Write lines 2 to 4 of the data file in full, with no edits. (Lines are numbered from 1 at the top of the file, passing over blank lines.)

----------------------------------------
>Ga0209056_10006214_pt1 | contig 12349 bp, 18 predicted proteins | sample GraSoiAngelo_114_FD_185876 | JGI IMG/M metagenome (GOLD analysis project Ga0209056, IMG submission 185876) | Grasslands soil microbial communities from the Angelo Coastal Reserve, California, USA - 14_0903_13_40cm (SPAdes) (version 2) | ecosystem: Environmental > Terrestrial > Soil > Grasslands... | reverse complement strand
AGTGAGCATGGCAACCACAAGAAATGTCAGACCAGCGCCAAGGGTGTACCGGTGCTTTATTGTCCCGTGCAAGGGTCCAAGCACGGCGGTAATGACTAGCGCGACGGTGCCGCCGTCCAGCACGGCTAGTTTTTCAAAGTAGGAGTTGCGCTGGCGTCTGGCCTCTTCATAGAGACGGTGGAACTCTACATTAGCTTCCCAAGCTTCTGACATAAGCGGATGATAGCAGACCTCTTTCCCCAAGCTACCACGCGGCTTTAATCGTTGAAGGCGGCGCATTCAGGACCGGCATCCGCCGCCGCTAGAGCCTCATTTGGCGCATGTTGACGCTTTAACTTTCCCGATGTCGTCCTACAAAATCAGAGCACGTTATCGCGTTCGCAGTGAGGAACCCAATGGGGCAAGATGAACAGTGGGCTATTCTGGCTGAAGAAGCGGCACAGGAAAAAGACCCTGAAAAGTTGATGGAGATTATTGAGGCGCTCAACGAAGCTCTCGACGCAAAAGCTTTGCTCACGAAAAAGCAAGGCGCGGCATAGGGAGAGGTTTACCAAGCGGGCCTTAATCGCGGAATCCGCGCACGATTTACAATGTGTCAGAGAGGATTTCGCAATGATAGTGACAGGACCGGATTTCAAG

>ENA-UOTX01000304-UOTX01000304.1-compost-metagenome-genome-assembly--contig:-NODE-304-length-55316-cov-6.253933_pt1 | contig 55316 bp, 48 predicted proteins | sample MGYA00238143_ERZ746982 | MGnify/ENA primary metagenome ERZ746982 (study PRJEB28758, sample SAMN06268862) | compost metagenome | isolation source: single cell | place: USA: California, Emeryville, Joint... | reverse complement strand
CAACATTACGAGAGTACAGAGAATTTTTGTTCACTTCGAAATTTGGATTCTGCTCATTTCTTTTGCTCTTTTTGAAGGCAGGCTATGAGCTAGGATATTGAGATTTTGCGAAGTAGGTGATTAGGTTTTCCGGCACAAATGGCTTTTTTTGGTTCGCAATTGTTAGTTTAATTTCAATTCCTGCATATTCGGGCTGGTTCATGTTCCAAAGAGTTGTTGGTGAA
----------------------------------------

AGTGAGCATGGCAACCACAAGAAATGTCAGACCAGCGCCAAGGGTGTACCGGTGCTTTATTGTCCCGTGCAAGGGTCCAAGCACGGCGGTAATGACTAGCGCGACGGTGCCGCCGTCCAGCACGGCTAGTTTTTCAAAGTAGGAGTTGCGCTGGCGTCTGGCCTCTTCATAGAGACGGTGGAACTCTACATTAGCTTCCCAAGCTTCTGACATAAGCGGATGATAGCAGACCTCTTTCCCCAAGCTACCACGCGGCTTTAATCGTTGAAGGCGGCGCATTCAGGACCGGCATCCGCCGCCGCTAGAGCCTCATTTGGCGCATGTTGACGCTTTAACTTTCCCGATGTCGTCCTACAAAATCAGAGCACGTTATCGCGTTCGCAGTGAGGAACCCAATGGGGCAAGATGAACAGTGGGCTATTCTGGCTGAAGAAGCGGCACAGGAAAAAGACCCTGAAAAGTTGATGGAGATTATTGAGGCGCTCAACGAAGCTCTCGACGCAAAAGCTTTGCTCACGAAAAAGCAAGGCGCGGCATAGGGAGAGGTTTACCAAGCGGGCCTTAATCGCGGAATCCGCGCACGATTTACAATGTGTCAGAGAGGATTTCGCAATGATAGTGACAGGACCGGATTTCAAG

>ENA-UOTX01000304-UOTX01000304.1-compost-metagenome-genome-assembly--contig:-NODE-304-length-55316-cov-6.253933_pt1 | contig 55316 bp, 48 predicted proteins | sample MGYA00238143_ERZ746982 | MGnify/ENA primary metagenome ERZ746982 (study PRJEB28758, sample SAMN06268862) | compost metagenome | isolation source: single cell | place: USA: California, Emeryville, Joint... | reverse complement strand
CAACATTACGAGAGTACAGAGAATTTTTGTTCACTTCGAAATTTGGATTCTGCTCATTTCTTTTGCTCTTTTTGAAGGCAGGCTATGAGCTAGGATATTGAGATTTTGCGAAGTAGGTGATTAGGTTTTCCGGCACAAATGGCTTTTTTTGGTTCGCAATTGTTAGTTTAATTTCAATTCCTGCATATTCGGGCTGGTTCATGTTCCAAAGAGTTGTTGGTGAA